Hey Guys - I finally had a chance to disassemble the binnacle and sure enough the chain had popped off but much to my dismay at least 3 teeth were shattered off the gear, it looks like this has been in that state for a while vs. my recent mishap. I am not sure how that gear is place on the horizontal shaft . . maybe pressed on?


Steve
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Re: loss of helm control

Postby scleary » Mon Oct 13, 2014 11:27 pm

I've not had one apart (i'm quite sure others have), but my bet would be either keyway with a set screw or roll pin holding the sprocket on the shaft. Bearings are often pressed, but I don't think a gear/sprocket assembly would be pressed...just not reliable to resist the mechanical force involved. If you spin the wheel 360 and you don't see a roll pin to drive out, my $ would be on a keyway just like what is holding the wheel on the shaft.

I'm very surprised the teeth would break off like that as I would think other parts of the system would have given out first, I would have to believe the chain was stretched and not riding on the teeth correctly, catching them at the very tip instead of the base to cause that type of break. You'll likely want to replace the chain and the sprocket at the same time, or at least make sure the chain is not stretched in a way that will ruin your replacement sprocket in the same fashion.

Best of luck, not too bad in the scheme of things that go wrong. Hopefully some that has had one completely apart will chime in with some definitive answers/advice for you.

Thanks,
Steve
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Re: loss of helm control

Postby sdecarteret » Sat Oct 18, 2014 5:52 pm

Thanks Steve - Solid advice and I will do some more inspection. One thing that concerns me if this would have happened out at sea, how would one have jury rigged something for steering?
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Re: loss of helm control

Postby scleary » Sat Oct 18, 2014 9:28 pm

You should have an emergency tiller (both the 48 and 43 have one) with a cover that threads out of the deck to get access. If you don't have one, you'll want to get one for sure.
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Re: loss of helm control

Postby mimoza » Mon Oct 27, 2014 7:01 pm

I know of one 43 whose quadrant disintegrated while rounding Cape Flattery in heavy weather. They were prepared with an emergency tiller, and hand steered all the way down to the San Francisco Bay. After that event I took my quadrant to be shot blasted, and then I filled a few voids and coated the entire thing in epoxy. Still looks good.
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Re: loss of helm control

Postby stuartm80127 » Sat Jun 23, 2018 4:32 am

'79 HC38 MK II .

Was going to Channel Islands for weekend and fortunately my steering completely failed while in harbor. I had replaced the cables and cleaned and serviced the Pedestal and throttle/shifter linkages a year ago. Upon getting back to dock I centered the wheel and the quadrant was centered too. The Radial drive was secured to the rudder post /quadrant yet the rudder blade was far from centerline. I took a boat hook to the rudder while the wheel brake was set thus locking the quadrant and was able to move the rudder from side to side without much effort and the flange with bolts appeared to track with the rudder so the flange and below into the Rudder appears ok. I won't get a good idea of the actual problem until she is hauled out in two weeks. I suspect that the rudder shaft may have sheared above the flange bolts or up inside of the log as it seems to be held in place given that there is a "shoe" at the bottom with no other lateral support.

Any other owners had this issue? Any advice on pulling the rudder on a HC 38 MK II? See Attached picture of the last tine she was out of the water for reference as to the rudder design.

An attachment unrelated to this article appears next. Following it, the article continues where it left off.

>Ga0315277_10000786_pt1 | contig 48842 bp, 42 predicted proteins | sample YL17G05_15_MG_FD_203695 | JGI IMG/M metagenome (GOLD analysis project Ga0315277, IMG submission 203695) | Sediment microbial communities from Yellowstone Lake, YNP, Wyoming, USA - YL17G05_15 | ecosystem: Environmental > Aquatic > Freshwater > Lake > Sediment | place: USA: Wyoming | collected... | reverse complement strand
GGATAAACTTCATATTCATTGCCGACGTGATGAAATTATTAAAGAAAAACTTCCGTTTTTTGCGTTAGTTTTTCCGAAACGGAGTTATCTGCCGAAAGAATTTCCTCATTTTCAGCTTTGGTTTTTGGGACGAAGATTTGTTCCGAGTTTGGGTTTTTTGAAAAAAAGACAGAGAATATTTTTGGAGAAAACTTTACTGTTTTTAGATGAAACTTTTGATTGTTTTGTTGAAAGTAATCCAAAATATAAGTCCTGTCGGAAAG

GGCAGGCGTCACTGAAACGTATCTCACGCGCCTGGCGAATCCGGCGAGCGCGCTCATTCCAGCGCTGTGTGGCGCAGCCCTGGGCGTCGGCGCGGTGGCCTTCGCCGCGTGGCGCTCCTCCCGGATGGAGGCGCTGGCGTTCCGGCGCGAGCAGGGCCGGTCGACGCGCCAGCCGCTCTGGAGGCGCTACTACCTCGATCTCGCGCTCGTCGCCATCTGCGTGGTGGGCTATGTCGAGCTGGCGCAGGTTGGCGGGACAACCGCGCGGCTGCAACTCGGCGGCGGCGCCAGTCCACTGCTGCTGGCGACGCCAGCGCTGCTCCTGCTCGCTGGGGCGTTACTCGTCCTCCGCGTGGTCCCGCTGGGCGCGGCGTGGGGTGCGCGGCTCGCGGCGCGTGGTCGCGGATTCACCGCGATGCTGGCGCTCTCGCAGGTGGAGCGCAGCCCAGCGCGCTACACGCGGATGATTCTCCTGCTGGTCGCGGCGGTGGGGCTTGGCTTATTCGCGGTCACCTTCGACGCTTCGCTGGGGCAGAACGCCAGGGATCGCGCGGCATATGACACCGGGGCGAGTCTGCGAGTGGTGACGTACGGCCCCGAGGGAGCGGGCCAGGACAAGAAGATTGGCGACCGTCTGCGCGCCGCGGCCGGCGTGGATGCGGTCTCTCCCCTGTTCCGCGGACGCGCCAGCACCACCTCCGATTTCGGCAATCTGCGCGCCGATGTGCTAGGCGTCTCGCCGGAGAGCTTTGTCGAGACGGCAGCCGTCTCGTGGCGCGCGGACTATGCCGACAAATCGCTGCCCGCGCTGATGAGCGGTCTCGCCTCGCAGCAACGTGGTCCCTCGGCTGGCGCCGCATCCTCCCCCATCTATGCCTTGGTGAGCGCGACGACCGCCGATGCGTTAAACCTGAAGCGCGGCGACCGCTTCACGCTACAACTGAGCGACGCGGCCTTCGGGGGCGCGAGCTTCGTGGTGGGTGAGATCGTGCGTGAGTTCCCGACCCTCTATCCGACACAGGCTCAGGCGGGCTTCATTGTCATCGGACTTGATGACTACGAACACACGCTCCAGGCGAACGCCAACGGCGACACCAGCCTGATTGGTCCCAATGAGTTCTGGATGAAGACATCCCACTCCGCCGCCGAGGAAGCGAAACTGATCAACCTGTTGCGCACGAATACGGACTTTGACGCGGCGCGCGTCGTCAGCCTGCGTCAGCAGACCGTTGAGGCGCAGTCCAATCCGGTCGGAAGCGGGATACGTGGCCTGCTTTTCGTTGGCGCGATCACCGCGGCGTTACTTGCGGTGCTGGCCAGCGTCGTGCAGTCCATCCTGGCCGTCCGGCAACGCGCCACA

Any other HC38 MK II owners remove their rudders or rudder log?

Thanks,

Stuart
S/V Sugata
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Re: loss of helm control

Postby bazzer69 » Sat Jun 23, 2018 4:46 am

My guess is that a lot of these problems are just due to operator error by failing to disengage the autopilot and standing on the wheel in order to try and steer the boat manually. Either way you should regularly check the steering system visually for wear and tear. Nothing lasts forever.
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Re: loss of helm control

Postby bazzer69 » Sat Jun 23, 2018 4:52 am

sdecarteret wrote:Thanks Steve - Solid advice and I will do some more inspection. One thing that concerns me if this would have happened out at sea, how would one have jury rigged something for steering?

Your boat does have a emergency tiller, you should have checked that out before leaving dock. Try disengaging the autopilot before leaning on the wheel this breaking the teeth on the gear.
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Re: loss of helm control

Postby stuartm80127 » Fri Jul 13, 2018 4:53 pm

As a follow-up to my earlier post on my lack of steering control. The rudder post to lower flange weld corroded away. It looked like this was re-done by previous owner, likely in 2004 in MX. The weld itself had just corroded away and taking 3/16" of the post in pitting along with it. Upon scraping away all paint and arriving at the metal surface, there looked to be only two original tacks about 3/4 inch each used to hold the lower rudder post to the lower flange. The rest of the upper and into the quadrant is in great shape but I was going to get the upper flange re-welded too, change out the quadrant log to make it all new. Dang rudder weighs over 100lbs and was built to last. Fortunately, in their design, despite this failure, the rudder was not going to drop out. This is because both the upper and lower flanges are about 1/2 inch thick and have a hole in the center to accommodate the solid SS Rudder post so that the post lies flush with the opposite side of the respective flange thus giving it 1/2 inch of support. So a word to all, closely check those welds on your flanges the next time you haul out. Pics attached.
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Re: loss of helm control

Postby bazzer69 » Fri Jul 13, 2018 6:21 pm

Stuart, that’s one of the worst welds I have ever seen. Looks like chicken sh-t